MySQL 5.6 security vs ease of use

MySQL 5.6MySQL 5.6 surely changes the game when it comes to security vs ease of use. Before MySQL 5.6 we would get default MySQL installation being pretty insecure – the user “root” will be created with no password as well as anonymous user with limited access from local host (though still enough to cause DOS attack or crash MySQL Server.

There were some exception to this rule – such as Debian/Ubuntu install scripts would interactively suggest you to set password for root user if it was not set. Still most users would get MySQL install with root account and no password.

This is not the case with MySQL 5.6 when you’re doing fresh MySQL install! Installing official RPM on CentOS6 I’m getting this:

So we’re getting random password for the root account by default instead of empty one. Furthermore it is not stored in the root directory my.cnf but separate .mysql_secret file so you need to enter it explicitly to connect to the server for a first time – and it is for a good reason as this is temporary password only. You can’t really use MySQL Server until you change it:

As Such MySQL will refuse any statements even ones which do not cause any database contents access until you change password with SET PASSWORD command.

If you’re looking to keep password you can run:

You also have an option to go back to the old behavior and remove the password for account (this is what I do on MySQL running on VirtualBox on my Laptop as I keep it for testing only)

So at least with RPM Install MySQL 5.6 is getting more secure, but adding a little more effort after installation is worthwhile. I hope this change will make things more secure and will not discourage a lot of users by complicating the install process.

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Comments (9)

  • Giuseppe Maxia

    As I mentioned in an article a few months ago, this security features is not the same for all platforms:
    Users of Oracle Unbreakable Linux don’t get the random password.

    While the new installation feature makes the database more secure, it only works well if
    1) someone is supposed to use the database server manually, rather than running a script;
    2) you have installed only one instance of MySQL in the host.

    August 19, 2013 at 11:08 am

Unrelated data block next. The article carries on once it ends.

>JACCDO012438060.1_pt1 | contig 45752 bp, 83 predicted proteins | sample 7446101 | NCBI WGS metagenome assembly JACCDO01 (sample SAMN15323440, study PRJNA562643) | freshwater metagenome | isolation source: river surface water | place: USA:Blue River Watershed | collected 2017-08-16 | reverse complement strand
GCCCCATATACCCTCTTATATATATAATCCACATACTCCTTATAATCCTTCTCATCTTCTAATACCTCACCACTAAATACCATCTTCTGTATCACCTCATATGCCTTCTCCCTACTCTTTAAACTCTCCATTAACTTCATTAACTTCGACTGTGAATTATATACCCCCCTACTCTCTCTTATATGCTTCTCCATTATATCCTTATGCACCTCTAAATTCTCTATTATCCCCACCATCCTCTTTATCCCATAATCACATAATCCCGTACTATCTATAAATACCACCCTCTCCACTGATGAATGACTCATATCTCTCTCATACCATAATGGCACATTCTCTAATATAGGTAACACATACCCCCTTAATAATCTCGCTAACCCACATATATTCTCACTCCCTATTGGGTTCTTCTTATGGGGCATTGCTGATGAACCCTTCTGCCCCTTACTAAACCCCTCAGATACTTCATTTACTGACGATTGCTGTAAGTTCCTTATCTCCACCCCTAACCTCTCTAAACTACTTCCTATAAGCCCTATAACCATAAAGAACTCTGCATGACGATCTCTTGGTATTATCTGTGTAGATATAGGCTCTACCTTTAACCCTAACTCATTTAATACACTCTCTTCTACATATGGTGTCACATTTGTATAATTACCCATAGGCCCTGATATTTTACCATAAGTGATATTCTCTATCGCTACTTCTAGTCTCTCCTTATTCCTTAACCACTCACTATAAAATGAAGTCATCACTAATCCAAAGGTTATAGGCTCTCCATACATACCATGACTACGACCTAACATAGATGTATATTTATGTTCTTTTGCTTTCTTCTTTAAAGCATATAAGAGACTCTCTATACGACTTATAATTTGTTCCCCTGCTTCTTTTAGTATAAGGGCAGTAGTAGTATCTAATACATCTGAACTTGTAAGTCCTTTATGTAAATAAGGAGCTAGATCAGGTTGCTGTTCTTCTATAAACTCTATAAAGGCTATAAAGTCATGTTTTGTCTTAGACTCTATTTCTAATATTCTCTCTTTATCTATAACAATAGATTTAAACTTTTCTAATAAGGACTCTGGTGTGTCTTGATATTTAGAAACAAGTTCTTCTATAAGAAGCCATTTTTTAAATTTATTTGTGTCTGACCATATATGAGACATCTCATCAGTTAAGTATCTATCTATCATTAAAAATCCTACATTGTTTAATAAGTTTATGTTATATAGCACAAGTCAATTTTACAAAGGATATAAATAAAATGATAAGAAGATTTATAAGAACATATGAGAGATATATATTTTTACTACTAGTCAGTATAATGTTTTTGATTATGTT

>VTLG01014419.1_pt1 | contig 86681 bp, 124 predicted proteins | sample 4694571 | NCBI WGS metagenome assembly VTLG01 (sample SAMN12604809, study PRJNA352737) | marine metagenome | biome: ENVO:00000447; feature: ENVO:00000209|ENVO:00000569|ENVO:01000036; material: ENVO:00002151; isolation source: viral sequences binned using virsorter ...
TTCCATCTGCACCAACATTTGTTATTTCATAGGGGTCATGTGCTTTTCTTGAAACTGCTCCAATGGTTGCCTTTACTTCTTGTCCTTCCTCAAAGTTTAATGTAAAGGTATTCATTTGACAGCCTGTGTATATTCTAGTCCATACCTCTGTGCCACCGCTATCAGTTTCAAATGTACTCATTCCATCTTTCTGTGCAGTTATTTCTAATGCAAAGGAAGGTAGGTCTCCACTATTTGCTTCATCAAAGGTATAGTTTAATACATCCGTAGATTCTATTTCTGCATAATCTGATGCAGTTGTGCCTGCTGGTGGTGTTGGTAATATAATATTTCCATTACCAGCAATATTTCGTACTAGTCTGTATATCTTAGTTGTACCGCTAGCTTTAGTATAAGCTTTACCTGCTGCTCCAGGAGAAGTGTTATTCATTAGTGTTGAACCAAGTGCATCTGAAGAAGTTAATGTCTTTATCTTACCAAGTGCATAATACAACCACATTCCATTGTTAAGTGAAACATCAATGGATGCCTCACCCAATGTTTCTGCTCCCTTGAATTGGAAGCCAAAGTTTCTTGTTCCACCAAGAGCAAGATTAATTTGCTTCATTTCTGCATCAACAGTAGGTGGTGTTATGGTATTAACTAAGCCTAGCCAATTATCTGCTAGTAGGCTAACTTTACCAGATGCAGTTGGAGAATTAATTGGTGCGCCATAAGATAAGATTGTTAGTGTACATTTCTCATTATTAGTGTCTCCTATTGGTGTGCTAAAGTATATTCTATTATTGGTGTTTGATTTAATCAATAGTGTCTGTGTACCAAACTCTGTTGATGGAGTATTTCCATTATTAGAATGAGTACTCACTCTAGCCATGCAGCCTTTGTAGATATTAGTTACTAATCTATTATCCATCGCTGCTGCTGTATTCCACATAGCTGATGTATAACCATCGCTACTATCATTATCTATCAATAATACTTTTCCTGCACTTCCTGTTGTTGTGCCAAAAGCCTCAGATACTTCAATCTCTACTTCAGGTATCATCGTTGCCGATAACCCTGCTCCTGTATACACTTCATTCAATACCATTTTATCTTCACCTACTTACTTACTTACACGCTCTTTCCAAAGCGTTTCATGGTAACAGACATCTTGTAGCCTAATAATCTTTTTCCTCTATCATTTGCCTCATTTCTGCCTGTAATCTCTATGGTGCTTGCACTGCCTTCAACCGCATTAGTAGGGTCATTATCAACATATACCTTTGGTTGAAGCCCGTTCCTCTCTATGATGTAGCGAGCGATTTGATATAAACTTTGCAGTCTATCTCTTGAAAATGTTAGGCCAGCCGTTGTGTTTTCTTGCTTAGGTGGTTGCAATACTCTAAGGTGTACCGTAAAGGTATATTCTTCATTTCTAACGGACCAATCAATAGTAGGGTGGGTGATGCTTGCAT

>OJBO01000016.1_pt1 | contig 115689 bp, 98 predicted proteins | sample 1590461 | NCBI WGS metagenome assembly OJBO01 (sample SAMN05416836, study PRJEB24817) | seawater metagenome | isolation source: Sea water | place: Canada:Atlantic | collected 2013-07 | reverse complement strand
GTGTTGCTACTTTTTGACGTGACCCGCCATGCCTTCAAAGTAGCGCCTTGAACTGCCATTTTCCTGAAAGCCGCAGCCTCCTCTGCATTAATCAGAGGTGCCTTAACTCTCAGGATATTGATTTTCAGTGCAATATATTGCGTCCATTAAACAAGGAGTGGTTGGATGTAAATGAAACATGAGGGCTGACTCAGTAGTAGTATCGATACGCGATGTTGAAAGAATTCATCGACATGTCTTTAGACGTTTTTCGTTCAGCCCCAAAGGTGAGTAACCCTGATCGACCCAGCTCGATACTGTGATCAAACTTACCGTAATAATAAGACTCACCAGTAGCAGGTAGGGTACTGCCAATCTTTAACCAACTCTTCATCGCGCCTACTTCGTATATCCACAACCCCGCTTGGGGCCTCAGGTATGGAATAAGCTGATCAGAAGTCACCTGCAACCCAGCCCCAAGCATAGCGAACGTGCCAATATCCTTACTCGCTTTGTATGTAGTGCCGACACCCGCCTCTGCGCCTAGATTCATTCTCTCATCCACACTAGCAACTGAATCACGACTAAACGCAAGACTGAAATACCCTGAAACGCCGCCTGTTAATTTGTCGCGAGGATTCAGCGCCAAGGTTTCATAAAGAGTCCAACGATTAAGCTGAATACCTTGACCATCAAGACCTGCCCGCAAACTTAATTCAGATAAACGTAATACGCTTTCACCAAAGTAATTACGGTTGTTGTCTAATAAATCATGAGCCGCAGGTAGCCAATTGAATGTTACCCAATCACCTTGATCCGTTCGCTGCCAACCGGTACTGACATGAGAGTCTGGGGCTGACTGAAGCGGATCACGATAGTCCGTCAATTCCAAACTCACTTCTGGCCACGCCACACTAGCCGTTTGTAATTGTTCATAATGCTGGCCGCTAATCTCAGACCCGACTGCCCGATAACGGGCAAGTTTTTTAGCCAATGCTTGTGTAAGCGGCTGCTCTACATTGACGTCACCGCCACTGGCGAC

• Peter Zaitsev

    Thanks Giuseppe,

    I agree inconsistency is bad. The documentation is not very clear about behavior among various platforms (and of course distributions can change it outside of Oracle control)

    The basic RPM install assumes single instance of MySQL host anyway. Multi instance management have typically be outside of what stock distribution provide

    August 19, 2013 at 12:36 pm
  • Marcelo Altmann

    Seems like MySQL added the option to EXPIRE an user password in MySQL 5.6
    we can force the user to change the password on next login by issue an ALTER USER ‘user’@’host’ PASSWORD EXPIRE; or changing the value of the field password_expired to Y on mysql.user table;
    It’s a big step forward on security.

    August 20, 2013 at 4:47 am
  • Ronald Bradford

    If you elect to ignore the new 5.6 rpm installation and simply run mysql_install_db for a new datadir, there is no improved security either.

    I concur the inconsistency reflects poorly on an attempted better security practice.

    August 20, 2013 at 7:32 pm
  • Ivan Zahariev

    Does the SET PASSWORD statement get logged in the ~/.mysql_history file? If it does, this isn’t pretty secure as it still leaves your “root” password stored in plain-text.

    August 22, 2013 at 3:17 am
  • Giuseppe Maxia

    SET PASSWORD is not logged in .mysql_history.
    It was, until MySQL 5.5, but in MySQL 5.6 it is not.
    If you enable the general log, the statement is reported, but the string used for the password is masked.

    130822 9:56:19 8 Query SET PASSWORD FOR msandbox=<secret>

    August 22, 2013 at 4:05 am
  • Songgao Li

    How can I aviod this warining?
    I want to connect mysql in the bash shell script, and the connect string like this
    CONN_MYSQL=”-u$USER -p$PASS -S /app/mysql/mysql/mysql.sock $DB –show-warnings=false”
    But the warning is also exist,
    Warning: Using a password on the command line interface can be insecure.
    How can I disappear it. Thanks very much!

    January 23, 2014 at 10:41 pm
  • M

    Songgao Li,

    Store your credentials in /root/.my.cnf

    Here is an example:

    # cat /root/.my.cnf


    April 18, 2014 at 9:29 pm
  • Carlo Verdecchia

    In this post you said that we have “an option to go back to the old behavior “, that is install with RPM without random password generation?

    How can I achive this? It’s a parameter that I’ve to pass?
    I’ve read official mysql site but I didn’t find anything.

    November 14, 2014 at 4:23 am

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